01 02 03 Africa Expat Wives Club: Is the glass frighteningly empty or could it be half full? 04 05 15 16 19 20 21 22 23 24 25 26 27 28 31 32 33

Is the glass frighteningly empty or could it be half full?

It seems that the world is facing 'The Great Recession' (a catchy term coined by IMF MD Mr Dominique Strauss-Kahn on Monday). He was attending a conference in Dar es Salaam, warning that Africa and the poorest countries of the world stand to be hard hit by the economic crisis, due in part to the fact that demand for African export products will drop.
'world trade is falling at an alarming rate and commodity prices have tumbled.'

I know it sounds naive and highly controversial but a little part of me wonders if the global economic crisis will really be so bad for Africa in the long term? It must be good to see for once that the West is by no means invincible and also makes mistakes.

The good(ish) news for Africa (sorry) is that while the rest of the world's economic growth slows to 0% or below, Africa's slow down won't be quite so bad. In Africa it is predicted to average 3%. In Kenya last year economic growth was around 7% I believe and before the election scuppered things there were hopes that it might reach 9%. On the ground, there is still a building boom going on in Nairobi and property prices have not ceased to skyrocket. Banks are reporting 50% and even 100% profits and there is currently plenty of activity in the city in spite of the higher cost of living and tragically starvation in other parts of the country.

Kofi Annan popped into Kenya today but we don't yet know exactly what he is up to. Hopefully he is busy pasting over cracks between Kibaki and Odinga in the shaky coalition. The latest row between them concerned the handling of an investigation into the recent murder of two Oscar Foundation members. A recent US envoy told Kenya (in slightly different words than mine), 'clean up your act and address the problem of corruption in Government if you want to get anything out of your relationship with Obama.' The pressure to address corruption problems is building.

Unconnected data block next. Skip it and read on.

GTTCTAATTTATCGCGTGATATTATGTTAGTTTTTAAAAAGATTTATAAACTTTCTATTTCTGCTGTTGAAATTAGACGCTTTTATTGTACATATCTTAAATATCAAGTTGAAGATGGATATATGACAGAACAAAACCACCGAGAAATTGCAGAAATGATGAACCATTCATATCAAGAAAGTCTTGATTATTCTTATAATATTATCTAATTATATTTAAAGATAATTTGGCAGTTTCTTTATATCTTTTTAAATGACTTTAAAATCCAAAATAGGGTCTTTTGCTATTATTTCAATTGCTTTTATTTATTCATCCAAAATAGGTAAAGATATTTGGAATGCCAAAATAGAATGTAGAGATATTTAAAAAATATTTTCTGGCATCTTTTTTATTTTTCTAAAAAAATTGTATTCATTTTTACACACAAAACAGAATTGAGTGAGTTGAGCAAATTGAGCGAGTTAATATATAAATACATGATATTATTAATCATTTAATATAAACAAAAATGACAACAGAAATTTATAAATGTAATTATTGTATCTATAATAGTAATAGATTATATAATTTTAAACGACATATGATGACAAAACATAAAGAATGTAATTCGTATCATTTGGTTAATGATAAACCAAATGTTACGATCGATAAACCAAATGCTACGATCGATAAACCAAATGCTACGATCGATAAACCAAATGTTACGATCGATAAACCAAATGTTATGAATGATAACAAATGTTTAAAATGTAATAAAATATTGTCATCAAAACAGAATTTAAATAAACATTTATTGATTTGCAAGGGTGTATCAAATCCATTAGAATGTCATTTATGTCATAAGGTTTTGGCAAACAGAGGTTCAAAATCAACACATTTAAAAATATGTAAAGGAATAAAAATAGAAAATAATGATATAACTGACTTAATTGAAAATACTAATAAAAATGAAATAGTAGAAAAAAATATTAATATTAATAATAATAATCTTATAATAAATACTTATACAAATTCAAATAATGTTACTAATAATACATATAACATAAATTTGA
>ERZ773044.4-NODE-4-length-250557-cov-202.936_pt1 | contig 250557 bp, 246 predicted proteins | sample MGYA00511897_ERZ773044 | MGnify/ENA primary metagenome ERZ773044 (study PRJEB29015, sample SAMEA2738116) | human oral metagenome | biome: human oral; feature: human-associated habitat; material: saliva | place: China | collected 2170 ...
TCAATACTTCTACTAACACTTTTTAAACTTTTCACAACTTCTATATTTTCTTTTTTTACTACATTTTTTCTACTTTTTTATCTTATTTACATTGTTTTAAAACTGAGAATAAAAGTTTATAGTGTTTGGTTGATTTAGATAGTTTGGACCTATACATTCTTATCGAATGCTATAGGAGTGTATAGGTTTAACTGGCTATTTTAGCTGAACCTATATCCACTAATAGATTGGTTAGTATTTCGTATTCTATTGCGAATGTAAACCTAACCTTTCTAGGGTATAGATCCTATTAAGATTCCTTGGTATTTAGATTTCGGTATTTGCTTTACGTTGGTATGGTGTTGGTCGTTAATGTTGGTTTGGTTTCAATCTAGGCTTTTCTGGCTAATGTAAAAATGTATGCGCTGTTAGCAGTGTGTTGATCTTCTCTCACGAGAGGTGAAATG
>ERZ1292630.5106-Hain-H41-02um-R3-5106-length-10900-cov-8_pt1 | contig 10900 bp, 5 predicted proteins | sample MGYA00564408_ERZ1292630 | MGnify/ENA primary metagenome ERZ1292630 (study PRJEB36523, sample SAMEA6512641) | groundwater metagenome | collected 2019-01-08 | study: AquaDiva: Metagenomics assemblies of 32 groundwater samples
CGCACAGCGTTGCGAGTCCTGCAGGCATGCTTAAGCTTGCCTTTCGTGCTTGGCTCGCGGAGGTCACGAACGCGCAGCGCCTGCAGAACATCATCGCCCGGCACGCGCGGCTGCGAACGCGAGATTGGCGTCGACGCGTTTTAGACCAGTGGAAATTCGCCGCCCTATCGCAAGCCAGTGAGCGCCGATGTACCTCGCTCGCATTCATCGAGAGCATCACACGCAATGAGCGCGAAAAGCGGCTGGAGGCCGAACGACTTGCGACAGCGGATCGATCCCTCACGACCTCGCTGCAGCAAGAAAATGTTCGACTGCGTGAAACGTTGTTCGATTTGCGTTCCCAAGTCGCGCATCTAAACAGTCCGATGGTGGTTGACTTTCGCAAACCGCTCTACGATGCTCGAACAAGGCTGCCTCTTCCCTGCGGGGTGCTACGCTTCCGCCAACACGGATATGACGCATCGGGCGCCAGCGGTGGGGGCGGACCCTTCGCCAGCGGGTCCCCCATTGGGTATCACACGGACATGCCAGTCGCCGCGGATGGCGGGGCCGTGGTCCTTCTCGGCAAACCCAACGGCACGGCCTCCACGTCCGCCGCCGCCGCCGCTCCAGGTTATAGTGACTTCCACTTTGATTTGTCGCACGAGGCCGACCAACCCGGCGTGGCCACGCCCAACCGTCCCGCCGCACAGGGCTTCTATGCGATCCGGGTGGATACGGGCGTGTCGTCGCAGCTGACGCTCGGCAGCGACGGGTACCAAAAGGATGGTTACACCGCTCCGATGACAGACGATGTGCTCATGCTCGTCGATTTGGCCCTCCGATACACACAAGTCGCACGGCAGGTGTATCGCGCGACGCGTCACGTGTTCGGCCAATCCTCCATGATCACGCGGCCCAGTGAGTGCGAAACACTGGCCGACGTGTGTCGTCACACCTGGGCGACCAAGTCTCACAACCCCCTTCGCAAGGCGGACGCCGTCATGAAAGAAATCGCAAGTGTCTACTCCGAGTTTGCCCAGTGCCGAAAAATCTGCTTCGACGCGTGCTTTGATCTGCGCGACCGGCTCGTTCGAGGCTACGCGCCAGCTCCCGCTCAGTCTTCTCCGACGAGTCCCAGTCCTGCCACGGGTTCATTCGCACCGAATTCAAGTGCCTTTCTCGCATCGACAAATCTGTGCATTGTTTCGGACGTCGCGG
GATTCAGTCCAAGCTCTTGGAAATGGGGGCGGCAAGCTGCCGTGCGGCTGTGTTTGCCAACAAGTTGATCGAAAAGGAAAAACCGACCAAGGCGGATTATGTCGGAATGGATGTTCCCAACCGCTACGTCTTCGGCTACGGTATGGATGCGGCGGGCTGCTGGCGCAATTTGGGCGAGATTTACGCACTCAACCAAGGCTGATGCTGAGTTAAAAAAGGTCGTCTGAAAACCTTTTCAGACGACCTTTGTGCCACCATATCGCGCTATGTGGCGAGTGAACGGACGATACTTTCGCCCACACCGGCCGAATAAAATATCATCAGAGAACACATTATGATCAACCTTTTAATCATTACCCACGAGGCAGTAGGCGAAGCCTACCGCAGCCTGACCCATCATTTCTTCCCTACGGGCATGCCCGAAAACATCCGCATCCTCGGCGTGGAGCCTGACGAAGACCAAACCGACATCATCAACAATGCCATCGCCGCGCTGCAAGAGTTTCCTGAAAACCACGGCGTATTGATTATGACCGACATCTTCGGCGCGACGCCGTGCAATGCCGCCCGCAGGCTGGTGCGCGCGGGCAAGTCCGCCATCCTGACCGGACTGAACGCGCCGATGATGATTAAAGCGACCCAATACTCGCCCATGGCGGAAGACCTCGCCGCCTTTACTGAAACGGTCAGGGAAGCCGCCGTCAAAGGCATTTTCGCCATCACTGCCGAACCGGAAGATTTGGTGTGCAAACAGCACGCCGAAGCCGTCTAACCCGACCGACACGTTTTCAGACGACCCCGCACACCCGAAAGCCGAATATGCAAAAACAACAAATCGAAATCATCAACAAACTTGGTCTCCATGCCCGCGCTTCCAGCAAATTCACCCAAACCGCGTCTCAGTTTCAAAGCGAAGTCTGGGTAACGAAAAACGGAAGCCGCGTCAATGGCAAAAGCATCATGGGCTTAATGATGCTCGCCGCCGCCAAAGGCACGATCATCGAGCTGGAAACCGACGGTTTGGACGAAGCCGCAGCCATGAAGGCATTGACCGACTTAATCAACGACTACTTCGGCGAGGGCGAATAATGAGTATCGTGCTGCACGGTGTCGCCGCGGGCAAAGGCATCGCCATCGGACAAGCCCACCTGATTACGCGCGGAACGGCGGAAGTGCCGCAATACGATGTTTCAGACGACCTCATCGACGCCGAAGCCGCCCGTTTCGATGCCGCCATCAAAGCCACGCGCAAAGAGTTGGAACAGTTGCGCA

The popularity of Kenyan politicians is at an all time low. The radio networks are launching a second '24 hours for Kenya' food initiative tomorrow, once again seeking donations from the public for those people starving due to the drought. For instance, Kiss FM is broadcasting messages that say:
'the politicians are not standing with us, so instead we must stand together as Kenyans and fight starvation.'
Last time 172 tons of food were donated in twenty four hours and has since been distributed country wide. The target this time is 200 tons and 2 million shillings to be spent on transportation.

On Tuesday university students protested in the town centre against extra-judicial killings by the police. As the day wore on the peaceful protest (inevitably?) turned violent and there was looting and destruction of property in the CBD. They were campaigning to sack the head of police Hussein Ali, Attorney General Amos Wako and Government Spokesman Alfred Mutua, as was recommended in Philip Alston's report.

Michaela Wrong (author of 'it's our time to eat') and other foreign reporters like to predict a total meltdown in Kenya, even civil war but let's hope they are wrong. Kenyans are doing their best to address their problems, joining together in crisis and criticising corrupt leaders for their blatant failures.

In light of the fact that the developed world does not seem to have done such a good job in managing things on the home front recently, perhaps there is some hope that Africa will emerge from this horrible time a little bit stronger, maybe more independent if only for the fact that perhaps, in thrifty times, the Western world is less likely to be guiltily throwing money at 'poor old Africa' without bothering to watch where it lands. Who knows, could the 'aid to africa' shebang be finally put under an 'effectiveness' microscope. UN and aid consultants should be made to justify their shiny new Toyota Landcruisers and hefty travel/living allowances through real results.

Nobody wants more suffering or loss of jobs/income but Africa is more used to hard times than the West. Could the fall of the Developed world be the making of the Undeveloped or will everyone be caught in the downward spiral together?

Oh doesn't that AEW rant on!?!

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